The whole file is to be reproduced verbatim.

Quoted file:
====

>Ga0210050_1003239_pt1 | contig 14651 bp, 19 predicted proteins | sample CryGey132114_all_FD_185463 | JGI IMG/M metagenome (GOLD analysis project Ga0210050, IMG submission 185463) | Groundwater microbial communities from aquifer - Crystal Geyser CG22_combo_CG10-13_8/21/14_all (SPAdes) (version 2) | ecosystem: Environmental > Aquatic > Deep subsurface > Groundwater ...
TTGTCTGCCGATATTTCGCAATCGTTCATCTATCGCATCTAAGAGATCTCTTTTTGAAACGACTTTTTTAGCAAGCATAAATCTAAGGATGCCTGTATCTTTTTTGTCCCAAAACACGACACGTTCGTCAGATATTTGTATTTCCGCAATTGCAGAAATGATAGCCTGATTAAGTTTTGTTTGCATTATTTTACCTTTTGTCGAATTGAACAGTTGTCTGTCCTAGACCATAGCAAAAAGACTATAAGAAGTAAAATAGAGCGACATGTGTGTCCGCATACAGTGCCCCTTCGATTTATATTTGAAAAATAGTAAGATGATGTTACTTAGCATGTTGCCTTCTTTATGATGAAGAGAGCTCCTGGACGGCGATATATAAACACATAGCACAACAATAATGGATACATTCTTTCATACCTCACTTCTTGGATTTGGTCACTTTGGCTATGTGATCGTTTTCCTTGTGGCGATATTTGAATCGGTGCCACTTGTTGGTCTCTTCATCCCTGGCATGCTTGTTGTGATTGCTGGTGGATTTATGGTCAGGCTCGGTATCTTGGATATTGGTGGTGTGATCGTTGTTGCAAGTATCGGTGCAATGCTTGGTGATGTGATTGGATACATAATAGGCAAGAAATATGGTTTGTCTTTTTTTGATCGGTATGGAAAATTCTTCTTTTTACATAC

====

>Ga0210050_1003239_pt1 | contig 14651 bp, 19 predicted proteins | sample CryGey132114_all_FD_185463 | JGI IMG/M metagenome (GOLD analysis project Ga0210050, IMG submission 185463) | Groundwater microbial communities from aquifer - Crystal Geyser CG22_combo_CG10-13_8/21/14_all (SPAdes) (version 2) | ecosystem: Environmental > Aquatic > Deep subsurface > Groundwater ...
TTGTCTGCCGATATTTCGCAATCGTTCATCTATCGCATCTAAGAGATCTCTTTTTGAAACGACTTTTTTAGCAAGCATAAATCTAAGGATGCCTGTATCTTTTTTGTCCCAAAACACGACACGTTCGTCAGATATTTGTATTTCCGCAATTGCAGAAATGATAGCCTGATTAAGTTTTGTTTGCATTATTTTACCTTTTGTCGAATTGAACAGTTGTCTGTCCTAGACCATAGCAAAAAGACTATAAGAAGTAAAATAGAGCGACATGTGTGTCCGCATACAGTGCCCCTTCGATTTATATTTGAAAAATAGTAAGATGATGTTACTTAGCATGTTGCCTTCTTTATGATGAAGAGAGCTCCTGGACGGCGATATATAAACACATAGCACAACAATAATGGATACATTCTTTCATACCTCACTTCTTGGATTTGGTCACTTTGGCTATGTGATCGTTTTCCTTGTGGCGATATTTGAATCGGTGCCACTTGTTGGTCTCTTCATCCCTGGCATGCTTGTTGTGATTGCTGGTGGATTTATGGTCAGGCTCGGTATCTTGGATATTGGTGGTGTGATCGTTGTTGCAAGTATCGGTGCAATGCTTGGTGATGTGATTGGATACATAATAGGCAAGAAATATGGTTTGTCTTTTTTTGATCGGTATGGAAAATTCTTCTTTTTACATAC